FIG. 14 shows an exploded perspective view of the trim board assembly of FIG. 13;

FIG. 15 shows a partial sectional view of the door section along line 15-15 of FIG. 13;

FIG. 16 shows an exploded perspective view of a trim board assembly in accordance with another alternative embodiment of the present invention; and

FIG. 17 shows a partial sectional view of the trim board assembly along line 17-17 of FIG. 16.

DETAILED DESCRIPTION OF THE PREFERRED EMBODIMENTS

FIG. 1 shows a front view of a carriage house replica garage door 20 in accordance with a preferred embodiment of the present invention. Carriage house replica garage door 20 replicates in appearance a conventional wood sectional carriage house garage door, hence the use of the term “replica” in carriage house replica garage door 20. Carriage house replica garage door 20 is an overhead sectional garage door having first, second, and third door sections 22, 24, and 26, respectively, that are hinged together.

Guide members 28, attached to opposite ends of each of first, second, and third door sections 22, 24, and 26, allow door 20 to be moved from a vertically oriented closed position to a substantially horizontal open position along a track system (not shown) coupled to a garage (not shown). One exemplary track system including guide members 28 is described in “Door Track”, by John F. Jellá, U.S. Pat. No. 5,737,802, issued 14 Apr. 1998, and incorporated by reference herein.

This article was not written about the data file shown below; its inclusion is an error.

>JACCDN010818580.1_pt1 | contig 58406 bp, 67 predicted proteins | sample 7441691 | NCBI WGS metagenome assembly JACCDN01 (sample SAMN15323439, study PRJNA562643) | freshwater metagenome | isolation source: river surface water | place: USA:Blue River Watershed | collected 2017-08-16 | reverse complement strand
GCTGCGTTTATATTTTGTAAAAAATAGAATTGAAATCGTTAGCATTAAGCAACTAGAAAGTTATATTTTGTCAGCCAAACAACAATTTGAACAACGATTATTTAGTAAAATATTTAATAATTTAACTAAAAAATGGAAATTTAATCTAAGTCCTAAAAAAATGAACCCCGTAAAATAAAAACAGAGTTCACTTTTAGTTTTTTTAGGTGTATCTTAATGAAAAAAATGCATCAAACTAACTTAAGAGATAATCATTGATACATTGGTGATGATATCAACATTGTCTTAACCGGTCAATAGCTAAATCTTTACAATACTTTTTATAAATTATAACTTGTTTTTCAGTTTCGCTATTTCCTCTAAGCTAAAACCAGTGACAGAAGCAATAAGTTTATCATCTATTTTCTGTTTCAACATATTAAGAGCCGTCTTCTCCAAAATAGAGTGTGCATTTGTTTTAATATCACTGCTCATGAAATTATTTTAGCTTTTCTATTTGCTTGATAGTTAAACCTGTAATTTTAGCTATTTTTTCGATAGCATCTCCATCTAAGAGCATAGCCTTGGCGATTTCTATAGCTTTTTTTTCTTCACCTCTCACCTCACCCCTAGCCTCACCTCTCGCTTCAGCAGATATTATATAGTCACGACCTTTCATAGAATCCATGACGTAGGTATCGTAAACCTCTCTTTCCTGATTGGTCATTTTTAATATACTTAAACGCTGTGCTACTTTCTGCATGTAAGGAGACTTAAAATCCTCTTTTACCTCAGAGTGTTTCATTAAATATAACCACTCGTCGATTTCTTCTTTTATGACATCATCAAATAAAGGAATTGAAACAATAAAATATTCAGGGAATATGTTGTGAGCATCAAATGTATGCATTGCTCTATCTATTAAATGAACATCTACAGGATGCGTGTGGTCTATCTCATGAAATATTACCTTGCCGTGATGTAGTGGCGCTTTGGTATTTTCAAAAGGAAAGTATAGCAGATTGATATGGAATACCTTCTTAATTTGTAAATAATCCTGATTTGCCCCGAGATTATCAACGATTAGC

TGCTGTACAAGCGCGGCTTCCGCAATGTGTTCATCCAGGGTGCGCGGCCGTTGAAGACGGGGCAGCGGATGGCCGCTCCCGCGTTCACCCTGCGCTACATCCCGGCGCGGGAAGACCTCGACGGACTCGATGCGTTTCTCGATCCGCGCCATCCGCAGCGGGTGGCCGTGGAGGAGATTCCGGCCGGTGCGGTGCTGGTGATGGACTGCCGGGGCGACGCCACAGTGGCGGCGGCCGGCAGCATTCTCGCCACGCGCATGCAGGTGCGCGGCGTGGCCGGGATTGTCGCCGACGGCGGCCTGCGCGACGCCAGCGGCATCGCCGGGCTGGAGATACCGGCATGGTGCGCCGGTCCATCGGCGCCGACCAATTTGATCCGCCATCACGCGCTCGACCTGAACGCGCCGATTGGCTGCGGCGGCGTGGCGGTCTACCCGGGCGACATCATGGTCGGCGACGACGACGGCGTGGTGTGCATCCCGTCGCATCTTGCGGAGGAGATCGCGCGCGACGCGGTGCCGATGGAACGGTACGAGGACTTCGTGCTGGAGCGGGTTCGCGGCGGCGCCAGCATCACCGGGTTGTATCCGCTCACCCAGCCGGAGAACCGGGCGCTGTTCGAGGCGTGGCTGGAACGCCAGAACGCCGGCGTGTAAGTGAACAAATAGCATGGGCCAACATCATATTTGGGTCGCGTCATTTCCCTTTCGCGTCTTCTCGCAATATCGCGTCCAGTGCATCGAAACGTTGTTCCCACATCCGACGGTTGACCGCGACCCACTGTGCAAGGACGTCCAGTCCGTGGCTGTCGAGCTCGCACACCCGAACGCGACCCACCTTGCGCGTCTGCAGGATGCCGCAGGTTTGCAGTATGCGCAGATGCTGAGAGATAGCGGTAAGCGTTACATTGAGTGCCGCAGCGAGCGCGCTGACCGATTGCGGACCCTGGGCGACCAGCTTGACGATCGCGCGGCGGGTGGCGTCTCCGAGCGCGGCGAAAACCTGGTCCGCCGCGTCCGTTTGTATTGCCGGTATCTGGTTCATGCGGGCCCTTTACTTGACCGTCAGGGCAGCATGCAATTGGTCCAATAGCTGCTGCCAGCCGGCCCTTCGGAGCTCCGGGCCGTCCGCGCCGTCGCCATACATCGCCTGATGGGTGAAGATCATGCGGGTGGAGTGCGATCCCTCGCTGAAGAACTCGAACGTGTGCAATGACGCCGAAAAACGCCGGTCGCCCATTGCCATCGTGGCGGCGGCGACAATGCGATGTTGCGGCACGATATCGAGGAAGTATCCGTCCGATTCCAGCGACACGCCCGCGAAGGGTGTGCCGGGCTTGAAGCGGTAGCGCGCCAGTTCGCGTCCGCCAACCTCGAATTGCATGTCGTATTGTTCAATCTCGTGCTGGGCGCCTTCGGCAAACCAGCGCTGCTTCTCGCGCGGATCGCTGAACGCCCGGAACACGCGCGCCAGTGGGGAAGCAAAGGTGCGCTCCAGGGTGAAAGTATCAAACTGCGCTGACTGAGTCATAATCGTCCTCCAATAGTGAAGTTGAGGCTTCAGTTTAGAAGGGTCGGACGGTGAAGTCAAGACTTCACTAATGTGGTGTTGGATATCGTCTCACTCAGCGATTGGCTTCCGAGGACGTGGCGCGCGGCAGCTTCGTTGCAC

Carriage house replica garage door 20 simulates the appearance of historic swing type doors used in early automobile shelters. However, carriage house replica garage door 20 utilizes materials that are lightweight, resistant to the effects of weather and insects, and low maintenance. For example, carriage house replica garage door 20 includes a sheet metal layer 30 with cellular foam trim boards 32 attached to and arranged in a pattern over sheet metal layer 30. First door section 22 of door 20 also includes windows 34 to further enhance the aesthetic appearance of door 20.

The pattern of cellular foam trim boards 32 over sheet metal layer 30, known as a cross-buck pattern, and the inclusion of windows 34 in carriage house replica garage door 20 represents one configuration of carriage house replica garage door 20. However, it should be apparent to those skilled in the art, that cellular foam trim boards 32 and/or windows 34 may be arranged differently then what is shown in FIG. 1 to obtain a desired style for carriage house replica garage door 20. For example, cellular foam trim boards 32 may be arranged in a half-buck pattern, perimeter pattern, vertical pattern, horizontal pattern, and so forth, while windows 34 may be smaller, larger, include curve tops, and so forth.